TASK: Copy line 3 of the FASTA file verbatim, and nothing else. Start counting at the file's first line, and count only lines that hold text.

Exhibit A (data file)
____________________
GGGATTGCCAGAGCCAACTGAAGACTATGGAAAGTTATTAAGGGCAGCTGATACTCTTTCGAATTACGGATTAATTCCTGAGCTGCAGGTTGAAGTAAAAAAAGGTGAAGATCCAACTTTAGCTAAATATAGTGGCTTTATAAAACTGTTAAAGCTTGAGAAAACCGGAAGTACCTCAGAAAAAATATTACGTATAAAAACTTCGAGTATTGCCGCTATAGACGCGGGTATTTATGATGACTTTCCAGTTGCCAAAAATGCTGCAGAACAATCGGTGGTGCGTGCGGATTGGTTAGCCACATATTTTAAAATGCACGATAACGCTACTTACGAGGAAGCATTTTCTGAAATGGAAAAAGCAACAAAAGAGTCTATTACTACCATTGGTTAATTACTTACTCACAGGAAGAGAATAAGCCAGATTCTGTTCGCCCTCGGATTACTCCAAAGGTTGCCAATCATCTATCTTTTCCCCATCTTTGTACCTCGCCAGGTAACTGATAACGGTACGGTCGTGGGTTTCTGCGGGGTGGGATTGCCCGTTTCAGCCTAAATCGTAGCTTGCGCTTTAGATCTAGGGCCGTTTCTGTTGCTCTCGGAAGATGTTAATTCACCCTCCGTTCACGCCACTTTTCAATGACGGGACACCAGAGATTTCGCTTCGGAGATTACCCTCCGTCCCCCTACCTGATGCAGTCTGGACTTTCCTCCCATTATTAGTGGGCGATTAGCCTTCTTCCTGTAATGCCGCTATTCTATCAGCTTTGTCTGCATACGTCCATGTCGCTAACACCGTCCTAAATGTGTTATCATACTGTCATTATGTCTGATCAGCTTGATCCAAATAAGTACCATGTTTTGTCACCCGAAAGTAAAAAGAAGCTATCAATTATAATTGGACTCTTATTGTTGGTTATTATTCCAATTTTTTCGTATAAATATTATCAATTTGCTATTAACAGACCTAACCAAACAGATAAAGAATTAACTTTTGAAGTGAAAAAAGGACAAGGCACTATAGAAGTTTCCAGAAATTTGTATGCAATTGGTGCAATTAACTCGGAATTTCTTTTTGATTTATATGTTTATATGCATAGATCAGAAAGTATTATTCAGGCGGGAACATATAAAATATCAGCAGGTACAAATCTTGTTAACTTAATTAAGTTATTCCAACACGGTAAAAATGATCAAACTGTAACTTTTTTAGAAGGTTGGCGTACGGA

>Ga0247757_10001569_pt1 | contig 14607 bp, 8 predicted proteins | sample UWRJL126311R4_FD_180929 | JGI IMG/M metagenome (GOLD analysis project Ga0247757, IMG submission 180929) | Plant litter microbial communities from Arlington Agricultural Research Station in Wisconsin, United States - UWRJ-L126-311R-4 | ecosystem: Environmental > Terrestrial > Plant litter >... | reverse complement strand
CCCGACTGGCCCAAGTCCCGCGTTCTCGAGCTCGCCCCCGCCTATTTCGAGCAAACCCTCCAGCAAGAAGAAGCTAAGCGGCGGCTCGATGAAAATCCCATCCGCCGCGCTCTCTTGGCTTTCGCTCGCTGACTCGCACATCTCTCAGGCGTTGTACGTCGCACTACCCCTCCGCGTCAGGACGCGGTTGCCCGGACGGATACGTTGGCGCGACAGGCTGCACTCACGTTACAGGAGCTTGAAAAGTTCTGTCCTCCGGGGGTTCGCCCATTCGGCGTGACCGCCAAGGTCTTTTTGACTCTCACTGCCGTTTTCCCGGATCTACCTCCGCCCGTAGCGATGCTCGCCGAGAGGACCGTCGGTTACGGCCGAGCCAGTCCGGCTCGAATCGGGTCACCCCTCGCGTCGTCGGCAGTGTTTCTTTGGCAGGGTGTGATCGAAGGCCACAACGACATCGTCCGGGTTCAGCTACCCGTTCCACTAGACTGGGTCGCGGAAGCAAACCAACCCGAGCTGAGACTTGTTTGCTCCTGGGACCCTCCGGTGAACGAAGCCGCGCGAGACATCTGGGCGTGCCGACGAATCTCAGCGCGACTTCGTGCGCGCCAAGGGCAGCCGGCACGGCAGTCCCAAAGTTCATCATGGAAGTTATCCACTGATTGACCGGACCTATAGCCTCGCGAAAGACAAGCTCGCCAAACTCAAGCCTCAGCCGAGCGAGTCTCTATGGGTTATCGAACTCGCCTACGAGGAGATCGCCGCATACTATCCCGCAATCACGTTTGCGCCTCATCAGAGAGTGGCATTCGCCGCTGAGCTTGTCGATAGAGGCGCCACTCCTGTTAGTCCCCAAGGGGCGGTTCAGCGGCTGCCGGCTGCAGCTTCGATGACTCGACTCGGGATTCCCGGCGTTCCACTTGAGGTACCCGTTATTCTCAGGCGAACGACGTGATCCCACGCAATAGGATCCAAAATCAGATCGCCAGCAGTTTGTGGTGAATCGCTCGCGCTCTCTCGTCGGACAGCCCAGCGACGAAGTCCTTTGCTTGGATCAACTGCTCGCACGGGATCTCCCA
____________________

CCCGACTGGCCCAAGTCCCGCGTTCTCGAGCTCGCCCCCGCCTATTTCGAGCAAACCCTCCAGCAAGAAGAAGCTAAGCGGCGGCTCGATGAAAATCCCATCCGCCGCGCTCTCTTGGCTTTCGCTCGCTGACTCGCACATCTCTCAGGCGTTGTACGTCGCACTACCCCTCCGCGTCAGGACGCGGTTGCCCGGACGGATACGTTGGCGCGACAGGCTGCACTCACGTTACAGGAGCTTGAAAAGTTCTGTCCTCCGGGGGTTCGCCCATTCGGCGTGACCGCCAAGGTCTTTTTGACTCTCACTGCCGTTTTCCCGGATCTACCTCCGCCCGTAGCGATGCTCGCCGAGAGGACCGTCGGTTACGGCCGAGCCAGTCCGGCTCGAATCGGGTCACCCCTCGCGTCGTCGGCAGTGTTTCTTTGGCAGGGTGTGATCGAAGGCCACAACGACATCGTCCGGGTTCAGCTACCCGTTCCACTAGACTGGGTCGCGGAAGCAAACCAACCCGAGCTGAGACTTGTTTGCTCCTGGGACCCTCCGGTGAACGAAGCCGCGCGAGACATCTGGGCGTGCCGACGAATCTCAGCGCGACTTCGTGCGCGCCAAGGGCAGCCGGCACGGCAGTCCCAAAGTTCATCATGGAAGTTATCCACTGATTGACCGGACCTATAGCCTCGCGAAAGACAAGCTCGCCAAACTCAAGCCTCAGCCGAGCGAGTCTCTATGGGTTATCGAACTCGCCTACGAGGAGATCGCCGCATACTATCCCGCAATCACGTTTGCGCCTCATCAGAGAGTGGCATTCGCCGCTGAGCTTGTCGATAGAGGCGCCACTCCTGTTAGTCCCCAAGGGGCGGTTCAGCGGCTGCCGGCTGCAGCTTCGATGACTCGACTCGGGATTCCCGGCGTTCCACTTGAGGTACCCGTTATTCTCAGGCGAACGACGTGATCCCACGCAATAGGATCCAAAATCAGATCGCCAGCAGTTTGTGGTGAATCGCTCGCGCTCTCTCGTCGGACAGCCCAGCGACGAAGTCCTTTGCTTGGATCAACTGCTCGCACGGGATCTCCCA